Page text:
CityPress - - Busi­ness - TIPS TO FOL­LOW

1Build a buf­fer into your bud­get. When in­ter­est rates in­crease, it af­fects your debt re­pay­ments. You can ex­pect debt such as your home loan, ve­hi­cle fi­nance, per­sonal loans and credit cards to in­crease. It makes sense to go through your bud­get now and iden­tify ar­eas where you can re­duce your spend­ing so that you are able to deal with in­ter­est rate in­creases.

2Pay off your debt as quickly as pos­si­ble. Pri­ori­tise your debts and try to pay off the higher in­ter­est-bear­ing debts, such as credit and store cards, as quickly as pos­si­ble. If you find that the rate in­crease or fu­ture in­creases down the line af­fect your abil­ity to meet your debt re­pay­ments, con­tact your cred­i­tor and make al­ter­na­tive pay­ment ar­range­ments. Most im­por­tantly, try not to in­cur more debt when you have suc­ceeded in pay­ing your cur­rent debts off.

3Get smart with house­hold bills. Your daily shop­ping is where you are likely to feel the ef­fects of in­fla­tion the most. Com­pare the prices of dif­fer­ent prod­ucts in­stead of stick­ing to one brand. When you are mak­ing com­par­isons, take into ac­count the weight and size of the prod­uct you are buy­ing, and not just the price. Re­mem­ber that big­ger is not al­ways bet­ter. For ex­am­ple, buy­ing two packs of nine toi­let rolls might be cheaper than buy­ing one pack of 18 toi­let rolls.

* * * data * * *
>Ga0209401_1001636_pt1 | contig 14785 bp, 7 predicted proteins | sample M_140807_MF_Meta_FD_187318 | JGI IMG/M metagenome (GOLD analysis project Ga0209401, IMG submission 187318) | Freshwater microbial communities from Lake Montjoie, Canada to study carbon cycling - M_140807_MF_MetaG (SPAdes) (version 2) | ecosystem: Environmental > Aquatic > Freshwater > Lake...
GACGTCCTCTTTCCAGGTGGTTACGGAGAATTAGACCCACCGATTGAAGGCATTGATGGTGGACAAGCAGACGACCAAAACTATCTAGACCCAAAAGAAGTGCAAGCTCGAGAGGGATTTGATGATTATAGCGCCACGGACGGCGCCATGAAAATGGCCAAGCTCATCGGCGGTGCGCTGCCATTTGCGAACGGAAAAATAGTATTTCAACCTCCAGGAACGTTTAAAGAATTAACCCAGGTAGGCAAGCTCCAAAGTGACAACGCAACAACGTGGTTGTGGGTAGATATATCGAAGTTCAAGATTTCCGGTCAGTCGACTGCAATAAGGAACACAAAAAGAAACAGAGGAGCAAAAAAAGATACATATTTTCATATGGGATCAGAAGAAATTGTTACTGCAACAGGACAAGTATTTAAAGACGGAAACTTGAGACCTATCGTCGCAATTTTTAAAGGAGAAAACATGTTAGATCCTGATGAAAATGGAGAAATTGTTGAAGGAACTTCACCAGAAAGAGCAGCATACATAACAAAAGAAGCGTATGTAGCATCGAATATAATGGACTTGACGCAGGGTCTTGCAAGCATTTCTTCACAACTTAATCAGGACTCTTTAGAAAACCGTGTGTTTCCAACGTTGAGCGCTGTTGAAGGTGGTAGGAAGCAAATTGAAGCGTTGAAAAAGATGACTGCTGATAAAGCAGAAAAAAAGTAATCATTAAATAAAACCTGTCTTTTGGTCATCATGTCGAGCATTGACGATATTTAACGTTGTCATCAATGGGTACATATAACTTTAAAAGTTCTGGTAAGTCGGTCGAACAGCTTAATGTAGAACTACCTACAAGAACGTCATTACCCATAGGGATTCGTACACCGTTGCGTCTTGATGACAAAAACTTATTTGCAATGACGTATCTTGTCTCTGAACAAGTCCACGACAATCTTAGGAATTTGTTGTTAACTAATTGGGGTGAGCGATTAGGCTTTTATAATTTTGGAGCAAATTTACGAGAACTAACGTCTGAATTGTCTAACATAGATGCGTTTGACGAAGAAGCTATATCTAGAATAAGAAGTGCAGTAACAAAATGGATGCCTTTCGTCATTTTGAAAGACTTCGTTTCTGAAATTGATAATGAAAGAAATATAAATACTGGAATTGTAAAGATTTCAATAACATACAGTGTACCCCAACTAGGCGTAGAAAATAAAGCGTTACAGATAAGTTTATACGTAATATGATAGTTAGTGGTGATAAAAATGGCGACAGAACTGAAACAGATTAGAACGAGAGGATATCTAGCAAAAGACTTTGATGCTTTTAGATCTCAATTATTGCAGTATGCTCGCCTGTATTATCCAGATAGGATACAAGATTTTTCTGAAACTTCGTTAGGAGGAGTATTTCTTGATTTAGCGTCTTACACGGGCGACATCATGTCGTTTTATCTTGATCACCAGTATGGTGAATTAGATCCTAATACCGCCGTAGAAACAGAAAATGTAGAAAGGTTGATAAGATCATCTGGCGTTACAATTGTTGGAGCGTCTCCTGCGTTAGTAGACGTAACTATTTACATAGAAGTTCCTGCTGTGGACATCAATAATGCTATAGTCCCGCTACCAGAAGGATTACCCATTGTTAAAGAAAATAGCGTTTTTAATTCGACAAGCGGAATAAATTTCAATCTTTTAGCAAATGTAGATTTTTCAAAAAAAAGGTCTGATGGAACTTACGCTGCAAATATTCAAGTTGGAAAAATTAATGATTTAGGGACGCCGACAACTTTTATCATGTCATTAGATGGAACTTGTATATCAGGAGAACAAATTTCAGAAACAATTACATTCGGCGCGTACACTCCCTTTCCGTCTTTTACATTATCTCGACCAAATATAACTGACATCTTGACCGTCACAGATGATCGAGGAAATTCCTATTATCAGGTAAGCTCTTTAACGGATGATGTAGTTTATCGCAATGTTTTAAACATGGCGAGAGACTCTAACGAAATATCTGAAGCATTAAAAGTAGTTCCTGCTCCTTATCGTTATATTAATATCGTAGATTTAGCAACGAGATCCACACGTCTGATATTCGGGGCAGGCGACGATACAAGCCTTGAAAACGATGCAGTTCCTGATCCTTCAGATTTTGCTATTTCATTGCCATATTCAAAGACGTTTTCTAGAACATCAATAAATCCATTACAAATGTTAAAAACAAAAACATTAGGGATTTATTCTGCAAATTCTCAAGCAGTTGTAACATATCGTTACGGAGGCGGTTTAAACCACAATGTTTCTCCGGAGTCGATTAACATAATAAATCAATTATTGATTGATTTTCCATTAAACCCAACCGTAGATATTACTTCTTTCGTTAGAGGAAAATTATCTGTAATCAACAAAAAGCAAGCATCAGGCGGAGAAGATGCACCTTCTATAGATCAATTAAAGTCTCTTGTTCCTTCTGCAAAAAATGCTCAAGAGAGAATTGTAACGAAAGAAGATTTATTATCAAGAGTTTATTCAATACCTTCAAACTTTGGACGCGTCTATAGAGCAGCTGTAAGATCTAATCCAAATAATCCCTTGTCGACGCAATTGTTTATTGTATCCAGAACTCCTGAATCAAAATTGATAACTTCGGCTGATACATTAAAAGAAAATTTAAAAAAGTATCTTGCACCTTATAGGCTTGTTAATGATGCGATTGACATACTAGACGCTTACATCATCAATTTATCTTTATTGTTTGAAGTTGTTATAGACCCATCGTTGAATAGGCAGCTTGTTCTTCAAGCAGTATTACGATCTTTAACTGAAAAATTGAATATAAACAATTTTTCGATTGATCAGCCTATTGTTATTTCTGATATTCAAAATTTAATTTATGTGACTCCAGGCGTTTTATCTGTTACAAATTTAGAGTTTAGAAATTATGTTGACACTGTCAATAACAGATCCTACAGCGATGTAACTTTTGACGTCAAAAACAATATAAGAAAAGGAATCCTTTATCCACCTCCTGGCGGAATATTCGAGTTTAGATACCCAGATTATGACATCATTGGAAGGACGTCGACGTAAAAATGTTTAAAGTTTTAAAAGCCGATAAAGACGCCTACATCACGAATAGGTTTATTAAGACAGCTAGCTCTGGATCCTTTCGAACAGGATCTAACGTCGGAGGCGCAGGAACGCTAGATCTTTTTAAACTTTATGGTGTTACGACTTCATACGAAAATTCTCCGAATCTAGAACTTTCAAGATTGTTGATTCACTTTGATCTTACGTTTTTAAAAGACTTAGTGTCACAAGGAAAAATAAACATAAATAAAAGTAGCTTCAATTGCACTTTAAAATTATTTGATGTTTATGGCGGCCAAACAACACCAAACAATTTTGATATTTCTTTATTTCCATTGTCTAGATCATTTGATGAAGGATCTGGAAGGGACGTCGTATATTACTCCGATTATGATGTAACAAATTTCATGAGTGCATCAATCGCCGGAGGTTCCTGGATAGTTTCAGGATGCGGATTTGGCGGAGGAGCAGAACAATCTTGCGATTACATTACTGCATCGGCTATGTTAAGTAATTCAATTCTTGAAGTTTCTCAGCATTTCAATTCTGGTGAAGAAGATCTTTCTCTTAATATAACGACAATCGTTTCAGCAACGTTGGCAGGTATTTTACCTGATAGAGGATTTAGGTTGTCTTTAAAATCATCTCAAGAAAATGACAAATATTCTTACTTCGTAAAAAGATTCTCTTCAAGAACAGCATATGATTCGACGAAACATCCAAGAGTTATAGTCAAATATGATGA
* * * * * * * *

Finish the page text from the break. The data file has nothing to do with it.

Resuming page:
4Save salary in­creases. When you re­ceive a salary in­crease each year, it is usu­ally linked to in­fla­tion, which means you are not re­ally re­ceiv­ing more money. Your in­crease may sim­ply be enough to en­able you to meet your in­creased ex­penses. The last thing you should do is take on more ex­penses or splurge on new pur­chases. Sit tight on the “ex­tra” money you now have; you’re go­ing to need it for ex­ist­ing costs. Set up an emer­gency fund. Have an emer­gency sav­ings fund that you can dip into when the need arises. You can also use these funds when you are feel­ing the pinch of in­fla­tion. But make sure that you are able to re­plen­ish your emer­gency fund as soon as pos­si­ble after you use it. Cut elec­tric­ity costs. Cut down on elec­tric­ity costs by im­ple­ment­ing sav­ings mea­sures such as us­ing en­ergy-ef­fi­cient light bulbs, in­stalling a so­lar heat­ing sys­tem or us­ing a timer on your geyser.

Cut fuel costs.

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